A Tale of Two Cities tells the story of Mr. Jarvis Lorry, an official of Tellson's Bank in London who accompanies Lucie Manette to Paris. He has information that her father, Dr. Alexandre Manette, who had disappeared eighteen years ago, is alive. He had been wrongfully imprisoned in the Bastille and left there to die. Lucie is shaken when she learns that her father is still living. On reaching Paris, they go to the house of Monsieur Defarge, a wine-seller. He had been Dr. Manette's servant and has taken care of him after his release from prison. Both Mr. Lorry and Lucie are shocked to see the terrible state Doctor Manette is in. He has aged prematurely, having lost both his memory and his sense. He spends his time cobbling shoes. The revolutionary ardor and hatred against oppression are fanned every time Defarge and his associates look at this wreck of a man, who has been a victim of the aristocracy. Mr. Lorry and Lucie take her father back to London. With love and compassion, Lucie plans to nurse her father back to health and sanity.
Five years later, in 1780, a young Frenchman, named Charles Darnay, is accused of being a traitor and a spy. Lucie and her father are reluctant witnesses for the prosecution, as they had met him while travelling from Calais to Dover. Lucie stresses the good qualities of the accused while imparting her testimony. The evidence against him is overwhelming as the prosecution produces a number of witnesses who swear that he is a spy. The onlookers, too, mentally condemn him and are waiting for the death sentence to be pronounced. However, it is Sydney Carton, an advocate present in the courtroom, who points out the resemblance between the prisoner and himself to the defense lawyer Mr. Stryver. The jury thus realizes that it could be a case of mistaken identity, and Darnay is acquitted.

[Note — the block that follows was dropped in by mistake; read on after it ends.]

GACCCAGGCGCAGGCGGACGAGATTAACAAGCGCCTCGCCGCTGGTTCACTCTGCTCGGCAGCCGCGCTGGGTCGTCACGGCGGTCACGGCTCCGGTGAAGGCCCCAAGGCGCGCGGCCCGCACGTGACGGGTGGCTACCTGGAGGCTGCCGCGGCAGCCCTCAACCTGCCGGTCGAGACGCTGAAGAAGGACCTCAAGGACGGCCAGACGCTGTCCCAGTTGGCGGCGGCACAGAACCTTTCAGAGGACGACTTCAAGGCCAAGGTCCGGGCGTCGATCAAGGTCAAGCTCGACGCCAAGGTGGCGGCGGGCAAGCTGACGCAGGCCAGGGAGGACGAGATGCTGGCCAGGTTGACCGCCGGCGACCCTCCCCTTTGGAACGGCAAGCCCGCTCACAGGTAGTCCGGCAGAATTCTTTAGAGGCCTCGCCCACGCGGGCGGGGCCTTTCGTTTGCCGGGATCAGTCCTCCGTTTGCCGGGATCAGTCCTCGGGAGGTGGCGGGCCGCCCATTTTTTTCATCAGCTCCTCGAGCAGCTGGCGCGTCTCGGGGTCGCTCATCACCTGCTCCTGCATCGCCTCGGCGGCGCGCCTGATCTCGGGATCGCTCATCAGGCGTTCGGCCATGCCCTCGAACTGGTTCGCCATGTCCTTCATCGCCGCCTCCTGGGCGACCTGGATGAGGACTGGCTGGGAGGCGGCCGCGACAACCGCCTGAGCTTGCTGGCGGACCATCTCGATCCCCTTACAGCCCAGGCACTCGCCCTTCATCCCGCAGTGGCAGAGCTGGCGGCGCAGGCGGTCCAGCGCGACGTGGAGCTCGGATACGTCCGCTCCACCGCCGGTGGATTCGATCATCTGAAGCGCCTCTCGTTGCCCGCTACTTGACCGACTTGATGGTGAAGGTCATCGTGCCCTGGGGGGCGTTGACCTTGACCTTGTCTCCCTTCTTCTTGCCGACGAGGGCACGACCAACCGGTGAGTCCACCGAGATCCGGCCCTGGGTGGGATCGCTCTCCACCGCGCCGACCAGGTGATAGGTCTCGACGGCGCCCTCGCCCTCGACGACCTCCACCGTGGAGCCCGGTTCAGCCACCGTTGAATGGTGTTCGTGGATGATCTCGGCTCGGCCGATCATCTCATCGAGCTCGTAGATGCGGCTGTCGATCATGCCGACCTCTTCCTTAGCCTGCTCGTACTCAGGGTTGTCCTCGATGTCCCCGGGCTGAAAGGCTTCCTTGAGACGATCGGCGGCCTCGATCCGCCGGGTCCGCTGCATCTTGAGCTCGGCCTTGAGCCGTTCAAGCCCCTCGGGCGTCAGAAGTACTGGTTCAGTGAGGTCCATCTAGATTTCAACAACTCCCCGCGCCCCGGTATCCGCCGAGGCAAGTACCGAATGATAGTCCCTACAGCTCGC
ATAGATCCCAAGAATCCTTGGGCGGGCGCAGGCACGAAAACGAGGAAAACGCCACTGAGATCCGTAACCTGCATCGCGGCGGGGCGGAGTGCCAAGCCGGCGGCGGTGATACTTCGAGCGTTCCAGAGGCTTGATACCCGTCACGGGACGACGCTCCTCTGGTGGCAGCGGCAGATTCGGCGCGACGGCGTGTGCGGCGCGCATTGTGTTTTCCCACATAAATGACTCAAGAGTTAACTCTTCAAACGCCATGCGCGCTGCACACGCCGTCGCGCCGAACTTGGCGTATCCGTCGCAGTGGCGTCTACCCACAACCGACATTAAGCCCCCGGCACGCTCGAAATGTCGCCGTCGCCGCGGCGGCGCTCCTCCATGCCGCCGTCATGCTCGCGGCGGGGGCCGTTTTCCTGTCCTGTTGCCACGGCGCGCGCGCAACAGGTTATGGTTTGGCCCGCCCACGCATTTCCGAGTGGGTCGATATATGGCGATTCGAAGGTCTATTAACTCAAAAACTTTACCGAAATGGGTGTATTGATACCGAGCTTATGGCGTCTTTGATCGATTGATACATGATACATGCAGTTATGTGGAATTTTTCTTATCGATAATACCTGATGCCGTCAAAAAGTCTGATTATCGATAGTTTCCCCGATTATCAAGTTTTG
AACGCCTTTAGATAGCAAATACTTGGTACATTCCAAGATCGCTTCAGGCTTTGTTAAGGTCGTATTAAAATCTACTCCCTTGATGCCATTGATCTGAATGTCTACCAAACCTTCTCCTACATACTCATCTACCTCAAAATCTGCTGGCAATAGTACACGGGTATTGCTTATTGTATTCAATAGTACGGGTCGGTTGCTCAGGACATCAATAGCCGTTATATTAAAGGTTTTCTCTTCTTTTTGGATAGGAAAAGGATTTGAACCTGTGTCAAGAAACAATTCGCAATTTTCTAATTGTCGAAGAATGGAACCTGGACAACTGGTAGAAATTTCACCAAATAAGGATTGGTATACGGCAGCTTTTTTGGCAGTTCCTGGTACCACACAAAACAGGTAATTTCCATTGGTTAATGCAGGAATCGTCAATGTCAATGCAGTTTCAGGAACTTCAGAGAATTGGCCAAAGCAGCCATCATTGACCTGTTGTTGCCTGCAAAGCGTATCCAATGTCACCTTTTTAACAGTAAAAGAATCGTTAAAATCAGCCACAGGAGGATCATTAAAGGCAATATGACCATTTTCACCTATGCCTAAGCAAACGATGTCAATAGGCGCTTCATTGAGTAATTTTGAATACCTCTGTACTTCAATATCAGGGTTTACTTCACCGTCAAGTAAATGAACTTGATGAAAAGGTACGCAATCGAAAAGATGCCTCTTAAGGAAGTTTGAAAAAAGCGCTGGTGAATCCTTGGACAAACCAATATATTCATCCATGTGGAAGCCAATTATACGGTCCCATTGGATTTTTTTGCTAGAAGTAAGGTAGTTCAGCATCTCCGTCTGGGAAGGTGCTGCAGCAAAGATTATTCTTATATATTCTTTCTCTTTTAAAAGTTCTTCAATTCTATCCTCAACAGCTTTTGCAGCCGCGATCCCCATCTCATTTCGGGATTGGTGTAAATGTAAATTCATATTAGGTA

Years pass, and both Darnay and Carton fall in love with Lucie Manette. Carton is a lawyer who wastes his life in drinking and idling. Lucie has no interest in him; instead, she marries Darnay. He is a French aristocrat who has renounced his inheritance and now lives in London under an assumed name and works as a tutor. His uncle, the Marquis St. Evremonde, is a notorious man renowned for his cruelty and callousness; he has lived the life of a profligate and has no respect for human life. This is emphasized in two incidents that take place while he drives home from a royal reception. He kills a child on the streets and refuses to help a poor widow in need of a tombstone to mark her husband's grave. That very night he is murdered in bed.
The French Revolution breaks out in all its fury with the storming of the Bastille. In London, Darnay has been happily married to Lucie for eleven years, and they have a beautiful daughter. On hearing that Gabelle, his steward in France, has been erroneously arrested, Darnay secretly returns to Paris to save his faithful servant. He is caught and imprisoned. On hearing of her husband's capture, Lucie, her daughter, Dr. Manette, and Mr. Lorry rush to Paris to save him. Dr. Manette, himself a victim of oppression, convinces the people of his son-in-law's innocence, and Darnay is discharged. Madame Defarge, however, seeks personal revenge against the Evremonde family, for the cruel Marquis had molested her sister and killed her brother. Largely because of her, Darnay is re-arrested, tried, and sentenced to death. There is no hope of saving him. Even the lives of Lucie and her daughter are in danger as the hard-core revolutionaries, like the Defarges, would like to eliminate anyone who has a connection with aristocracy.